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Scole Primary School pupils celebrate official opening of their outdoor classroom




Primary school children were jumping with joy when their new outdoor classroom opened.

Youngsters from Scole Primary School attended the official opening at Scole Pocket Park a fortnight ago and are looking forward to learning about wildlife first-hand.

“The children were all very excited it is something that they were not used to at school,” said reception class teacher and outdoor learning co-ordinator Emma Souter.

Pupils from Scole Primary School in their woodland classroom at Scole Pocket Park. Picture by Mecha Morton.
Pupils from Scole Primary School in their woodland classroom at Scole Pocket Park. Picture by Mecha Morton.

“We have a field but to have a woodland space now is very, very exciting for them. They were jumping up and down, it was nice to see a positive reaction from all of them.”

The site, previously described as abandoned, overgrown and a dumping ground, was transformed and secured with fencing by a team of volunteers from Scole Nature Trails Trust (SNTT), who have created the public park from four parcels of land acquired by the parish council through donations and a loan.

The charity was set up in June last year to secure the future of nature sites in Scole after they were transformed by a team of volunteers.

The sites have proven popular with villagers and walkers alike.

Leigh Trevail, Trustee of SNTT, said: “To be able to provide this facility for the pupils of Scole Primary School is extremely rewarding.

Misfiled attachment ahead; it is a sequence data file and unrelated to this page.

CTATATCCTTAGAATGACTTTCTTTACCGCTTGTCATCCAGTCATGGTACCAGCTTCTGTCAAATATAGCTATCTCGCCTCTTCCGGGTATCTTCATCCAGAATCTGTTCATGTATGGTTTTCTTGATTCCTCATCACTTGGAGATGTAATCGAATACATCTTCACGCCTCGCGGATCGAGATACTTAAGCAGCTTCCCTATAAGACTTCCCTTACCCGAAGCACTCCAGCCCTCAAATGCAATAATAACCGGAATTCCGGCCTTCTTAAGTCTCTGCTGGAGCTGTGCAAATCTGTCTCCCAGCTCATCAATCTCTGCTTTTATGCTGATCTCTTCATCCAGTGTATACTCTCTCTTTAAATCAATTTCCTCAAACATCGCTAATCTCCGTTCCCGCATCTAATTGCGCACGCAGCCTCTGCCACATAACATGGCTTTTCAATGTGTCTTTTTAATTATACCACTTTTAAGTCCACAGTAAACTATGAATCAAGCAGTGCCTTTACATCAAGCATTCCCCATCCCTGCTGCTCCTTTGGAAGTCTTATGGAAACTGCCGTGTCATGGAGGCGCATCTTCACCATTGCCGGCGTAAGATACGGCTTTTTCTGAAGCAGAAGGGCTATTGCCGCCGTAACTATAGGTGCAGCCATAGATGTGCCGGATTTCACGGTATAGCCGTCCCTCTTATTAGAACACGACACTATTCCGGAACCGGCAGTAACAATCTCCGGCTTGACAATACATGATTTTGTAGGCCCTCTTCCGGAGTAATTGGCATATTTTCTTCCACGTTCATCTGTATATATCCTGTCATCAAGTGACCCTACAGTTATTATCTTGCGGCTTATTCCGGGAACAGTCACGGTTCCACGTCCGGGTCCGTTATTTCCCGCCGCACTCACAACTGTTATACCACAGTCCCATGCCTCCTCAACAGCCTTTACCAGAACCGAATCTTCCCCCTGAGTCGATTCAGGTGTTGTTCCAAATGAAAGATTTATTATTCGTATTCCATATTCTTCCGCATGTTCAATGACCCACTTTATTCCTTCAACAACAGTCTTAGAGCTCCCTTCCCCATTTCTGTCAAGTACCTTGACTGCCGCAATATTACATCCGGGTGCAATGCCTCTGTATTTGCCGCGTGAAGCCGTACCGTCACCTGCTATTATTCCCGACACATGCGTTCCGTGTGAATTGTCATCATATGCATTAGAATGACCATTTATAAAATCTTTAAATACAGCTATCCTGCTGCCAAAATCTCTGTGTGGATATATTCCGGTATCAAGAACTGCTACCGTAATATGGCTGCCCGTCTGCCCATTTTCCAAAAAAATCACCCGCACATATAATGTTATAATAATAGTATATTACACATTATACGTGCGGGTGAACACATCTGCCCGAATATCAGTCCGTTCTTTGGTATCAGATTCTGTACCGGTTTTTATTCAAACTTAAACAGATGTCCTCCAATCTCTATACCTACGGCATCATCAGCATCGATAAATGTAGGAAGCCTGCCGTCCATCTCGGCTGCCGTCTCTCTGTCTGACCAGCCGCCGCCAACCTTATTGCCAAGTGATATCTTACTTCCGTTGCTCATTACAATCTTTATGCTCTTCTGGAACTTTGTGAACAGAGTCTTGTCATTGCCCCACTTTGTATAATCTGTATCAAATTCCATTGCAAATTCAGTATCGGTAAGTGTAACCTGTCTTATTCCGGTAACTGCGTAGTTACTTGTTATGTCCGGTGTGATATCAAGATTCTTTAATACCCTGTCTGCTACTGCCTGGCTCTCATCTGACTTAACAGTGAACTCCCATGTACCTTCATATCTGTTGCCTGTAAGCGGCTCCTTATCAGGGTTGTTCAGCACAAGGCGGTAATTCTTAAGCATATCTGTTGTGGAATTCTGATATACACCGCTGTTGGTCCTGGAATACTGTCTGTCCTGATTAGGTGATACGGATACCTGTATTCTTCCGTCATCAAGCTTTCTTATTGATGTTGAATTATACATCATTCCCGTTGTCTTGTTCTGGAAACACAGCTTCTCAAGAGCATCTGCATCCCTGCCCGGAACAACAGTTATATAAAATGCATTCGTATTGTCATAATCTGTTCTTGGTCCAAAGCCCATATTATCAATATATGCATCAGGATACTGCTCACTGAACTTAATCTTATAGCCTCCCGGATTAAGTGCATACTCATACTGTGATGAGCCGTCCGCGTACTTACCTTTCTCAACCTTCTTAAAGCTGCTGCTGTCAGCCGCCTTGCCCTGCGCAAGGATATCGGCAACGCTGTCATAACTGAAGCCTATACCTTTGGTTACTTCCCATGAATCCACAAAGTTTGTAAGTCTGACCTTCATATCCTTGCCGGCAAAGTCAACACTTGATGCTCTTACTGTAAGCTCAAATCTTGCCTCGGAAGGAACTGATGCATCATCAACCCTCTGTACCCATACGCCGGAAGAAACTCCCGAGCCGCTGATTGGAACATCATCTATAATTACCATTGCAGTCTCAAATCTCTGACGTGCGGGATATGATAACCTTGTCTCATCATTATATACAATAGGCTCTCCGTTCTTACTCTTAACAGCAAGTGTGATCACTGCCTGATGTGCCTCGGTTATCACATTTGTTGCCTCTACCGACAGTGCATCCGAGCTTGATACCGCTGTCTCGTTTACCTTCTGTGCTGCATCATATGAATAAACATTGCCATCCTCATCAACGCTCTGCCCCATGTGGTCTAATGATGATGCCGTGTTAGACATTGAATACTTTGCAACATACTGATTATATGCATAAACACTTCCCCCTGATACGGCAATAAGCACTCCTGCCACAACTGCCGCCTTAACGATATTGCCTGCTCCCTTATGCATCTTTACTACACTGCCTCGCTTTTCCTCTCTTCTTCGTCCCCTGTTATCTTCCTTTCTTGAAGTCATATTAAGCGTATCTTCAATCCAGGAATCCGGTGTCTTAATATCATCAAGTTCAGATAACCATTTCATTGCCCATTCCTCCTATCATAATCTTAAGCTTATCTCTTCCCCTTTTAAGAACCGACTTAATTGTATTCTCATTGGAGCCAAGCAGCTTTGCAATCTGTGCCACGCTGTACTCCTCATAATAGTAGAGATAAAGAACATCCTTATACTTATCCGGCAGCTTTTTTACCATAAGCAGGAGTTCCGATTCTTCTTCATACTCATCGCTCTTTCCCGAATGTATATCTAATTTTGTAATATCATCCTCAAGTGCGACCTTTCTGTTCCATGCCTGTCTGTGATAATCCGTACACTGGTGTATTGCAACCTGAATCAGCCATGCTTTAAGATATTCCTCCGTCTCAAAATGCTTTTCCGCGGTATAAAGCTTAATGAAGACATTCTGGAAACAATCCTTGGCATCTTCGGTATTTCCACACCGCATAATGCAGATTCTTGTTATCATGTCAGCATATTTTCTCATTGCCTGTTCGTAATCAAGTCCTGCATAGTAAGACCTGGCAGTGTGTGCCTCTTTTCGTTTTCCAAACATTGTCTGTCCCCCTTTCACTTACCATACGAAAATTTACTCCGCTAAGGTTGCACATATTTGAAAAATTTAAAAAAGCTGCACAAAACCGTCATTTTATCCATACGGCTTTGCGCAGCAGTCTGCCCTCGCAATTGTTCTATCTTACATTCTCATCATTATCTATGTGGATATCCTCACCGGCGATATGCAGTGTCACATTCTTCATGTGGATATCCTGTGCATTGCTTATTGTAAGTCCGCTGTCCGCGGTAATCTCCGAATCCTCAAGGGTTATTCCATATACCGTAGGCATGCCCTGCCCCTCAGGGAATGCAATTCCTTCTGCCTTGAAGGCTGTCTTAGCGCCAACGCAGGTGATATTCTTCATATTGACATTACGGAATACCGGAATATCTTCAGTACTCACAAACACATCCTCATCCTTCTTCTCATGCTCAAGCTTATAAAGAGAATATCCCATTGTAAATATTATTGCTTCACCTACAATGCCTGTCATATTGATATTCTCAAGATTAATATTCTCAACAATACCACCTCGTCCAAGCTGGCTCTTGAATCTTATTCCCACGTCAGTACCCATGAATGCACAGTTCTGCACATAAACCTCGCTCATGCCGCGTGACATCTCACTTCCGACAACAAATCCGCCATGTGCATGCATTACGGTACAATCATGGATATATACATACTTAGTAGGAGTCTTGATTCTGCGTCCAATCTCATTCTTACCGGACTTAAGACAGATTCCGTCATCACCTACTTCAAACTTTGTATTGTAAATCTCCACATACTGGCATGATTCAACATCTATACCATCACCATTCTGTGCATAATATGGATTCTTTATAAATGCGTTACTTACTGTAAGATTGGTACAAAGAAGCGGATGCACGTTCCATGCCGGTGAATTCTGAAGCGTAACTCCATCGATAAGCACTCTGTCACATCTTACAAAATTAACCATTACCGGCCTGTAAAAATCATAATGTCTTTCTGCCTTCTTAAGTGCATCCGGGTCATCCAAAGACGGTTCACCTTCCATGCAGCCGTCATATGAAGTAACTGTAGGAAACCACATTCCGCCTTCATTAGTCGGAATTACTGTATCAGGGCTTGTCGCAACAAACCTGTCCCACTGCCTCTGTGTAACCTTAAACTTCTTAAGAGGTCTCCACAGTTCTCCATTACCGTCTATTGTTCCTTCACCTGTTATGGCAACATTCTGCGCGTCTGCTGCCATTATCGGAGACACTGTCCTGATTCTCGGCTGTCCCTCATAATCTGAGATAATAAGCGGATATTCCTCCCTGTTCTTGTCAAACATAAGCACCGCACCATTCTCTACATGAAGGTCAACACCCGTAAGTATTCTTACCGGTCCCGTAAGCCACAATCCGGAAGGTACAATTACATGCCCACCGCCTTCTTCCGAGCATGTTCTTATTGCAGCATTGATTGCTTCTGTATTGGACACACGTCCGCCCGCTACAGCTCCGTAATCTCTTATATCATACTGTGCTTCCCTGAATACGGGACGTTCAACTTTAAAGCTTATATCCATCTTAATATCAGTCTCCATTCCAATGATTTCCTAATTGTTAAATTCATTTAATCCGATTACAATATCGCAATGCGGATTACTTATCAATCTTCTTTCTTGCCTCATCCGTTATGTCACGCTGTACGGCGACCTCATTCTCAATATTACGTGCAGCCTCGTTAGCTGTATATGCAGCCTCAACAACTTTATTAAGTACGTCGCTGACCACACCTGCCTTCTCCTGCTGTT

“The trustees of the Scole Nature Trails Trust never imagined that the children would take the woodland classroom to their hearts in the way they have. Their appreciation of such a simple concept is more than we ever expected.”

The woodland classroom is a chance for children to take learning outside.

“Throughout my class we use outdoor learning all the time but the other classes never had the opportunity to,” said Ms Souter.

“Not all children find the classroom environment the best place to learn. This gives them the freedom to learn in another way.”

The children will be learning things across the curriculum, from maths to English, to nature and wildlife and use the area for fun activities such as Easter egg hunts.

Despite the official opening on July 3, the school has been using the woodland classroom for a while.

Speaking of the positive aspects of the facility, Ms Souter said: “More and more research suggests that children need the opportunity to learn outside.

“A lot of the children are able to develop their self-awareness, confidence and self-esteem and some of the children who are quite quiet come out of themselves more when they are outside and they learn to work together and develop their communication skills, too.”

For the opening, the school was presented with a specially made sign by a local craftsman and also brought artwork to decorate the area.

In the future, they would like to build bug hotels for insects.



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